Timing it

It was two-toned taupe. The color of see-through. Of invisible. But this 1977 Honda hatchback — it with only 4 speeds, with only AM radio, with only manual windows and manual steering — was mine. And this car traveled. “Let me understand again: you’re going there and back in 30 minutes? Have you timed this?” My father’s “have you timed this?” was often-repeated shorthand for “You’re trying to do too much, but I won’t be the one to tell you.” He’d verbally tick off minutes per activity, and more importantly, account for the spaces in between. Five minutes here, 20 minutes there. Suddenly, my estimates were in a different ballpark. Not accounting for travel time, he would point out, made it impossible to achieve what I said I’d do. “If you add it all up, you can’t possibly do it in under two hours.” And just like that, every time, he was right.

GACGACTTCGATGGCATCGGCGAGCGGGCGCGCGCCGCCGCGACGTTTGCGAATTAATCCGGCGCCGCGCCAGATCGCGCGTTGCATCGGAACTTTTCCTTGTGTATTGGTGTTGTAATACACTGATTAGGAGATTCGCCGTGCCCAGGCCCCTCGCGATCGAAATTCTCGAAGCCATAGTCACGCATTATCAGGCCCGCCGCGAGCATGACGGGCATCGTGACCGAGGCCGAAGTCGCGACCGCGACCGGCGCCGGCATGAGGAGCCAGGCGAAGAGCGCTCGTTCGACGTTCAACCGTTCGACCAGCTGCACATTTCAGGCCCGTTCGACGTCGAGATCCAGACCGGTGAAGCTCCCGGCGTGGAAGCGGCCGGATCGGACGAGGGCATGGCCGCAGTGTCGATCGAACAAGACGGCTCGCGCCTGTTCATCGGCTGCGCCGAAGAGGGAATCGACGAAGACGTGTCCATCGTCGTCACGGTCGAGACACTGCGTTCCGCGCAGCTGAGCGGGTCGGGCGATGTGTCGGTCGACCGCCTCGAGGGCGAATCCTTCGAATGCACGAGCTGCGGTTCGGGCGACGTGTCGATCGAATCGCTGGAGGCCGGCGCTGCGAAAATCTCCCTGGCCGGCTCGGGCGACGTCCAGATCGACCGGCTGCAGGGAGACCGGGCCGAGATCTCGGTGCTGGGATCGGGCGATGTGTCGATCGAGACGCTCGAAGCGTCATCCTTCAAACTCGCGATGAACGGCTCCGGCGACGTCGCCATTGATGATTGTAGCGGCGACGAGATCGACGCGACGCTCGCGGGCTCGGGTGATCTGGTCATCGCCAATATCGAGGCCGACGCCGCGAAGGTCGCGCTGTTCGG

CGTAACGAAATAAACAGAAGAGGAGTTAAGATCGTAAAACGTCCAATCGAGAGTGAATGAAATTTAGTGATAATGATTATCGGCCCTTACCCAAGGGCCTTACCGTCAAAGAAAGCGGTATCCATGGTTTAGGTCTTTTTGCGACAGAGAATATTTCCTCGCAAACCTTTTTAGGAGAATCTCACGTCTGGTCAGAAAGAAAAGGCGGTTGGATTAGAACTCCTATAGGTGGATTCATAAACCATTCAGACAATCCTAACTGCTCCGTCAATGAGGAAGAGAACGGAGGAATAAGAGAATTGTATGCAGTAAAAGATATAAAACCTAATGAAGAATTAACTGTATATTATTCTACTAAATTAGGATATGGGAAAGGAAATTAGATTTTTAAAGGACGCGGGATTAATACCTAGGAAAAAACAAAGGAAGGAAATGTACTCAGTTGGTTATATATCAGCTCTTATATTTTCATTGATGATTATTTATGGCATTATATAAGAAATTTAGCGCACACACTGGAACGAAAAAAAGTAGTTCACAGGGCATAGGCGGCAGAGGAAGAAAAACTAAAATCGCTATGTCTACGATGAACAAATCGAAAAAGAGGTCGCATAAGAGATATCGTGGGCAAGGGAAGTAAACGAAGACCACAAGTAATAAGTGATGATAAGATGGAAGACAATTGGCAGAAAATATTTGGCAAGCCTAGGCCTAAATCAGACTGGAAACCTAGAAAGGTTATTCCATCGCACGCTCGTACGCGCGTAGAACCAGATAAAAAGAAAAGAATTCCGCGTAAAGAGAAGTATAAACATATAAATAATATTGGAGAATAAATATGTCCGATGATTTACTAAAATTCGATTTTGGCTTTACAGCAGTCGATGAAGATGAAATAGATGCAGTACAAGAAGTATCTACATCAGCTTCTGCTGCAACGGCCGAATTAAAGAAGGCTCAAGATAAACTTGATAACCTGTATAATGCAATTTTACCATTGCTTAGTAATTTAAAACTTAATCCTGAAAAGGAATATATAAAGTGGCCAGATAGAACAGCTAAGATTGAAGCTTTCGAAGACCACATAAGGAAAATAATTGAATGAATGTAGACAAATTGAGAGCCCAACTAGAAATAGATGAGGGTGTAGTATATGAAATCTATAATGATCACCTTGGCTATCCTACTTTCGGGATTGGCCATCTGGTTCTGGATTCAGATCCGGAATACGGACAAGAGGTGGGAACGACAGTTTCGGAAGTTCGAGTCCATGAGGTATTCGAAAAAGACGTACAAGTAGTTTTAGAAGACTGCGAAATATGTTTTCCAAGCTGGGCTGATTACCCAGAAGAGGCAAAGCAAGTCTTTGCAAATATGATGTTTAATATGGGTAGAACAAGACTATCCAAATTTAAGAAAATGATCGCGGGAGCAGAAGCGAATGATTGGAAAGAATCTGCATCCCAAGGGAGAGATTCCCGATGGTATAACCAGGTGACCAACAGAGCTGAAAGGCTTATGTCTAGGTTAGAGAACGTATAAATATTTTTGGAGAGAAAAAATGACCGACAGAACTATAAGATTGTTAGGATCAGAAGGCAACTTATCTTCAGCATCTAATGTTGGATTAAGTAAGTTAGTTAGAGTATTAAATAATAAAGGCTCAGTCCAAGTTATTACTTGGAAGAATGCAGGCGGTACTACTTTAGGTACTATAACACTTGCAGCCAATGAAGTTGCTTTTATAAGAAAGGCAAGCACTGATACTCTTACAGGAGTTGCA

Music is the space between the notes. It’s not the notes you play; it’s the notes you don’t play.”
—Miles Davis

Even as I write, highly punctual people may be misunderstanding what they do. So focused are we to get from Point A to B, we forget to account for the spaces in between. Travel time, rest stops, project hand-offs, intermissions, training sessions, building foyers, sleep. These transition points — the things getting in the way of Point B — rarify them invisible. And with that, we may only be seeing part of what we really do.

The space between

See also:
Shirish Sukhatme’s definition of voids

In travel, this oversight renders us simply late. Perhaps harmless save some inconvenience. But if our half-seeing spills over to other areas, we may miss the miles of creeping transition points between the things. And projects go incorrectly scoped, budgets are exceeded, friends’ diligence is unrequited — there’s a general disinformation of tasks.

Focus on what happens between A and B. Consider the positive and the negative space. By paying mind to the in-betweens, we may be better representatives of what we actually do.

And yes, I’ve timed it.